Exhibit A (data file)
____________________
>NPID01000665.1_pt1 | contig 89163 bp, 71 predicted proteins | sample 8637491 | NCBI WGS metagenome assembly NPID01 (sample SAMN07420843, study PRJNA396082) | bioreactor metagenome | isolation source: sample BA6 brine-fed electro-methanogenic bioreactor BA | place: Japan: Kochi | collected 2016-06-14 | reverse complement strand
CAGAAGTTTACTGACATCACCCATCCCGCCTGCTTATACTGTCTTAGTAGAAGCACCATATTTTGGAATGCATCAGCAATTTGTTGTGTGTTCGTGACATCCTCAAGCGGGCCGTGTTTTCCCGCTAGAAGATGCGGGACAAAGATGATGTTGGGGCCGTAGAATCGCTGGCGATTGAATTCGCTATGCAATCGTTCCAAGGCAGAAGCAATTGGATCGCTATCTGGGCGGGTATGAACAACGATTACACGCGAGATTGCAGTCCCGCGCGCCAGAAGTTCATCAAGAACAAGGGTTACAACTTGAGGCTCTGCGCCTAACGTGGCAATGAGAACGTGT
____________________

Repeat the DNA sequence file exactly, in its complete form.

>NPID01000665.1_pt1 | contig 89163 bp, 71 predicted proteins | sample 8637491 | NCBI WGS metagenome assembly NPID01 (sample SAMN07420843, study PRJNA396082) | bioreactor metagenome | isolation source: sample BA6 brine-fed electro-methanogenic bioreactor BA | place: Japan: Kochi | collected 2016-06-14 | reverse complement strand
CAGAAGTTTACTGACATCACCCATCCCGCCTGCTTATACTGTCTTAGTAGAAGCACCATATTTTGGAATGCATCAGCAATTTGTTGTGTGTTCGTGACATCCTCAAGCGGGCCGTGTTTTCCCGCTAGAAGATGCGGGACAAAGATGATGTTGGGGCCGTAGAATCGCTGGCGATTGAATTCGCTATGCAATCGTTCCAAGGCAGAAGCAATTGGATCGCTATCTGGGCGGGTATGAACAACGATTACACGCGAGATTGCAGTCCCGCGCGCCAGAAGTTCATCAAGAACAAGGGTTACAACTTGAGGCTCTGCGCCTAACGTGGCAATGAGAACGTGT